The Carnegie Institution of Washington’s Global Ecology Center achieves sustainability while meeting the requirements of a laboratory.

Designed to last more than 100 years with little maintenance, the Carnegie Institution of Washington’s Global Ecology Center, Stanford, Calif., sets a new standard for “green” buildings. Through its use of recycled material, waste minimization, and energy efficiency systems, this facility shows that an ecologically sound laboratory complex can be economical, safe, and efficient. Their waste reduction strategy “successfully captures the spirit of its occupants,” says David Barista, Lab of the Year judge. This spirit is manifested in the building’s sustainable features, which garnered R&D Magazine’s 2005 Special Mention award.

Three glass doors in the lobby can be opened to accommodate indoor/outdoor events. (Photo: Chris Field)

The demand for responsible actions by the center’s residents is evident in the flexibility of the layout and furnishings, which were designed to undergo future modifications with minimum demolition and waste. On the second floor, for instance, an open lab’s movable workbenches and suspended shelving allow effortless short- and long-term reconfigurations.

The light shelves also serve to balance daylight throughout the laboratory, sending direct and reflected light deep into the workspaces. These interior spaces are fully sunlit thanks to the orientation of the building, whose north and south windows transmit a high degree of daylight. When that transmission is adequate, occupancy sensors and photosensors dim the lights, reducing energy loads.

Energy loads are minimized by the second floor’s natural ventilation as well. The combination of this ventilation with the radiant heating and cooling tubing installed in the floors allows for the elimination of ducts and fans. Radiant cooling ceiling panels are also placed in a conference room to provide further climate control when occupancy increases.

Additional cooling is supplied by a tower that generates a cascade of cool air in the lobby. When the lobby’s retractable doors are open, a mister at the top of the tower produces a cloud of water droplets. As these droplets evaporate, the air cools and flows down to the lobby, pulling replacement air into the top of the tower.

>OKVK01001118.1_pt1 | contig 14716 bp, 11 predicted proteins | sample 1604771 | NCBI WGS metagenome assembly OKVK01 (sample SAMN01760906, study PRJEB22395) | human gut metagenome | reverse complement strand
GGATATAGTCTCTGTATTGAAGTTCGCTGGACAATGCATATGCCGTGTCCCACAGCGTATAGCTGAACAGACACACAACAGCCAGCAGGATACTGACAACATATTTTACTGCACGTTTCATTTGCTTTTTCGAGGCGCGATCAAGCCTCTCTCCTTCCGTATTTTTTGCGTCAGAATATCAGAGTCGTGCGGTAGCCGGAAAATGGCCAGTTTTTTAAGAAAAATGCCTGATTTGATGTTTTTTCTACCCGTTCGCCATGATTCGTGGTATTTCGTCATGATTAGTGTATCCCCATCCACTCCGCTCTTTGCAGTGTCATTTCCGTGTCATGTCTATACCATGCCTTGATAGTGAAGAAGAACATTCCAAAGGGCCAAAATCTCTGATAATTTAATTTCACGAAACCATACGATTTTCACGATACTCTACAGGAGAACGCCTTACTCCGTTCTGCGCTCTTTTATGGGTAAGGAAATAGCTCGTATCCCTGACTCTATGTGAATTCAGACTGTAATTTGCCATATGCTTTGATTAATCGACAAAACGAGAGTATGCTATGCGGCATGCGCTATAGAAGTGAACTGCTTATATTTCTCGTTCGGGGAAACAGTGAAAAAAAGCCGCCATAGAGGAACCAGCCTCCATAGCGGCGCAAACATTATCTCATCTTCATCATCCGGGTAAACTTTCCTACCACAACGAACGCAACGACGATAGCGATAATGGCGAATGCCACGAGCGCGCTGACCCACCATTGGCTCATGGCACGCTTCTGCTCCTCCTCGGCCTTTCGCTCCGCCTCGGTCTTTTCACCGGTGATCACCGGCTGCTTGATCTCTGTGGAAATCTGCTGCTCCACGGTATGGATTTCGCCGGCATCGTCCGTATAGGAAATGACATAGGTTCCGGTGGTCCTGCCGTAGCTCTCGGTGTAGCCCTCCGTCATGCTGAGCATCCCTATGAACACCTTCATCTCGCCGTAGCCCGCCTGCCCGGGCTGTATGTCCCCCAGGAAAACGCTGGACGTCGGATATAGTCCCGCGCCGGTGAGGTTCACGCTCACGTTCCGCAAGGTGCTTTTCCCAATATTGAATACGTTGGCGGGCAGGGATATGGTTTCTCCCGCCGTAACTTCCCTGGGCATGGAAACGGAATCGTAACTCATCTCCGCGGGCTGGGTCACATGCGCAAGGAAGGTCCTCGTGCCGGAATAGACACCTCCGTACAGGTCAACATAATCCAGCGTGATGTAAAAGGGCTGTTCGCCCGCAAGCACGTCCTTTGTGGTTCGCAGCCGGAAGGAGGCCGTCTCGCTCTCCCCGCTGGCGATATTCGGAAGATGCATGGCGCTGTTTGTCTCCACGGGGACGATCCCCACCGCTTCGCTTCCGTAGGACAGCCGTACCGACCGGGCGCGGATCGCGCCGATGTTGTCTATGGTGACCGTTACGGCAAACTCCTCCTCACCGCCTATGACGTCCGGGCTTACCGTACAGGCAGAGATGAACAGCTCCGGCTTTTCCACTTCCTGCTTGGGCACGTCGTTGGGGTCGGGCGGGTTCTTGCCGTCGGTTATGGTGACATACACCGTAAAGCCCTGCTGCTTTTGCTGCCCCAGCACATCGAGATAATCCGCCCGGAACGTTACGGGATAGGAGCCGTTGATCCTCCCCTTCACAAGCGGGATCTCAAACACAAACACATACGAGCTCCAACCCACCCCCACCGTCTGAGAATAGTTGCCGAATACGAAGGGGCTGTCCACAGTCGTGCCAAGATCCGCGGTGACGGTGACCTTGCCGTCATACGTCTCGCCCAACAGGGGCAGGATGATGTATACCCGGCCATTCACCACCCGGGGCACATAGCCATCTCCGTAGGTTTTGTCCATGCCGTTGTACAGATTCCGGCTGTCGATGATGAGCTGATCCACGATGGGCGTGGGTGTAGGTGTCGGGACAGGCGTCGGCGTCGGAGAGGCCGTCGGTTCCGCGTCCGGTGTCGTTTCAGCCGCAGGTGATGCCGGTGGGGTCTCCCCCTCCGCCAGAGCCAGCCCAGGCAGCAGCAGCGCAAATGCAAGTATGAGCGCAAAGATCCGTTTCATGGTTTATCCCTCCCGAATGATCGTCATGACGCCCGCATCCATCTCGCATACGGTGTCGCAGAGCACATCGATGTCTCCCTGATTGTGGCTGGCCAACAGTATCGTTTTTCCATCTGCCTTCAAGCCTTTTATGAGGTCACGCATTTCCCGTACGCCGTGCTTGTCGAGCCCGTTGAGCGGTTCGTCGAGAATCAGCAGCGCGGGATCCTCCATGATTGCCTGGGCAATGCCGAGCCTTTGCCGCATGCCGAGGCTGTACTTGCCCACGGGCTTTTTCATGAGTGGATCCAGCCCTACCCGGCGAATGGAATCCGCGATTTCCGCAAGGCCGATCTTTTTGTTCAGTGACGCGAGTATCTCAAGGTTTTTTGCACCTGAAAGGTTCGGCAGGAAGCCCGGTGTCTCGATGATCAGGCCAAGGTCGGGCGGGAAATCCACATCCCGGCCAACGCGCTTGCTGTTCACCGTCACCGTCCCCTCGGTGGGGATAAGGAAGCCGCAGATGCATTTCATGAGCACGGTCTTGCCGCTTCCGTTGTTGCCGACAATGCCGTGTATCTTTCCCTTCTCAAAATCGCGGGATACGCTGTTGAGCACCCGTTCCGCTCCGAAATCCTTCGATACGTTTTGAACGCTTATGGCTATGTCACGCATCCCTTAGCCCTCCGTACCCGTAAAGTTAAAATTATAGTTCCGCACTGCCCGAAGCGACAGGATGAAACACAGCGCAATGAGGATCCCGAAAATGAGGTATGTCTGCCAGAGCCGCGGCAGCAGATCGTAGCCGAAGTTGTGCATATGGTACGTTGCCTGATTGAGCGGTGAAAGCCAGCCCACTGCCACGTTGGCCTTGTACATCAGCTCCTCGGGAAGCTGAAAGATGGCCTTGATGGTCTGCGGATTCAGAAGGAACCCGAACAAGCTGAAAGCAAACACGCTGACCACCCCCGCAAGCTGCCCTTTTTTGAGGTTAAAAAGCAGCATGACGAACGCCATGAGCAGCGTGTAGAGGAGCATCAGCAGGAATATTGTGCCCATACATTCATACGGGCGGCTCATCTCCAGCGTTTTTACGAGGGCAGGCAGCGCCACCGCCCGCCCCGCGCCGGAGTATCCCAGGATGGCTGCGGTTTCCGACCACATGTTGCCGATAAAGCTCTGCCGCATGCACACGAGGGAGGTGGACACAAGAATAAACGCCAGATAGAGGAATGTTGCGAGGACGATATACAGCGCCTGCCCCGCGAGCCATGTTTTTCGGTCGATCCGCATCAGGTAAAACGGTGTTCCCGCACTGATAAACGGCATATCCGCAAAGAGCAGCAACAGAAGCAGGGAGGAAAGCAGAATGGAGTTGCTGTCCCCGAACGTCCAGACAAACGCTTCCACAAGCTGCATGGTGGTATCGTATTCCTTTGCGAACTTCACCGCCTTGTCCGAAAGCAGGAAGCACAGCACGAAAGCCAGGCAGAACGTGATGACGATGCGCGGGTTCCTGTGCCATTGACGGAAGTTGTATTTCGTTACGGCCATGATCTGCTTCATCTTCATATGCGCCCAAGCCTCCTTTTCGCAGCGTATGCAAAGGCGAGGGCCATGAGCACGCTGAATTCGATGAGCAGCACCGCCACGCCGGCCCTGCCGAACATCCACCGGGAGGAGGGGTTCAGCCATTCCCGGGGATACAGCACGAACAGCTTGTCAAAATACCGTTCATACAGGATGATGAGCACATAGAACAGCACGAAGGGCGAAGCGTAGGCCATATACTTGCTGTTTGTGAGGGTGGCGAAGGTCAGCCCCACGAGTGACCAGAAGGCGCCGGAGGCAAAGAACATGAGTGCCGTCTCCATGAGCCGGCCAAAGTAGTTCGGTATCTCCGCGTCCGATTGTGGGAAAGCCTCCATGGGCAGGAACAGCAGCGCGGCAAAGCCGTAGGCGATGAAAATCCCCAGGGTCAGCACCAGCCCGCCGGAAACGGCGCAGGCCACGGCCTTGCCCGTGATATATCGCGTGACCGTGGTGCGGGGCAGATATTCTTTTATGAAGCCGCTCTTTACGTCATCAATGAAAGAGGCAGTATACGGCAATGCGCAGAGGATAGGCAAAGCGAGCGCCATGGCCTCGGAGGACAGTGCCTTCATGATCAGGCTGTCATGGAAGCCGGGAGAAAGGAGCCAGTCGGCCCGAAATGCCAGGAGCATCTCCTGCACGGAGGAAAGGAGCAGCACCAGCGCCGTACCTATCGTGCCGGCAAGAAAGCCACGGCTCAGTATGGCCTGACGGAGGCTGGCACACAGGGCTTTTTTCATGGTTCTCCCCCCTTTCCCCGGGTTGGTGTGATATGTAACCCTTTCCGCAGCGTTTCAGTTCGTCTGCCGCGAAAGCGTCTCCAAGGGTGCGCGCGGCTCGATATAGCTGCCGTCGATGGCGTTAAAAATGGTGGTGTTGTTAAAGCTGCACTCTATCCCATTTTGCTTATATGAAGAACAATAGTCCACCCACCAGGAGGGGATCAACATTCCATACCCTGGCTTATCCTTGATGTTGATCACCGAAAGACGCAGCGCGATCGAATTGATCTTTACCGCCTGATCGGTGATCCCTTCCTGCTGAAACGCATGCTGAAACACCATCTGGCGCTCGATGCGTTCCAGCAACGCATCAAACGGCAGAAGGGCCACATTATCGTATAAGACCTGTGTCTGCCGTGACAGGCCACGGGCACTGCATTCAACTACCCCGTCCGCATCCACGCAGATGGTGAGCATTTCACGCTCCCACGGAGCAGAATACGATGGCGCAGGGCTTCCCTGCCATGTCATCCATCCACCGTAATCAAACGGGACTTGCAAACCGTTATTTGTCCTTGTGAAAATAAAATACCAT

Comfort is likewise increased by a “night sky,” which consists of a roof spray system that uses small sprinklers to create a thin film of water on the roof at night. This film of water is cooled through radiation to the cold night sky before being collected and stored in an insulated storage tank. The 12.8 to 15.6 °C water is then pumped through the building during the day to supply chilled water.

Vital Stats

Project: Carnegie Institution of Washington’s Global Ecology Center
Size: 977 m2
Budget: $4.1 million
Architect/Engineer: EHDD Architecture (lead architectural firm), San Francisco, Calif.; Rutherford & Chekene (lead structural engineering firm) and Rumsey Engineers (lead mechanical engineering firm), both of Oakland, Calif.
Completion date: April 2004

As an energy-conscious building, even the embodied carbon emissions associated with materials became a concern. And since these emissions are dominated by concrete, 50% of all cement used in construction was replaced by fly ash.

The center’s wish to avoid negative ecological impacts is also reflected in the selection of woods. Solid wood doors were transformed into desks and worktables for the lobby and offices. Fallen urban trees were milled and shaped into conference tables and lobby furniture. Moreover, redwood from 100-yr old wine tanks from the Sebastiani vineyards, Sonoma, Calif., was re-milled to form the exterior siding of the second story.

All these sustainable features make “this building a noble and worthy experiment,” says Stanley Stark, competition judge and managing partner at HLW International LLP, New York, N.Y. “It shines a bright light on potentially useful sustainable directions. Feedback on how these initiatives are performing over the next few years will be valuable.”

—Danielle Sidawi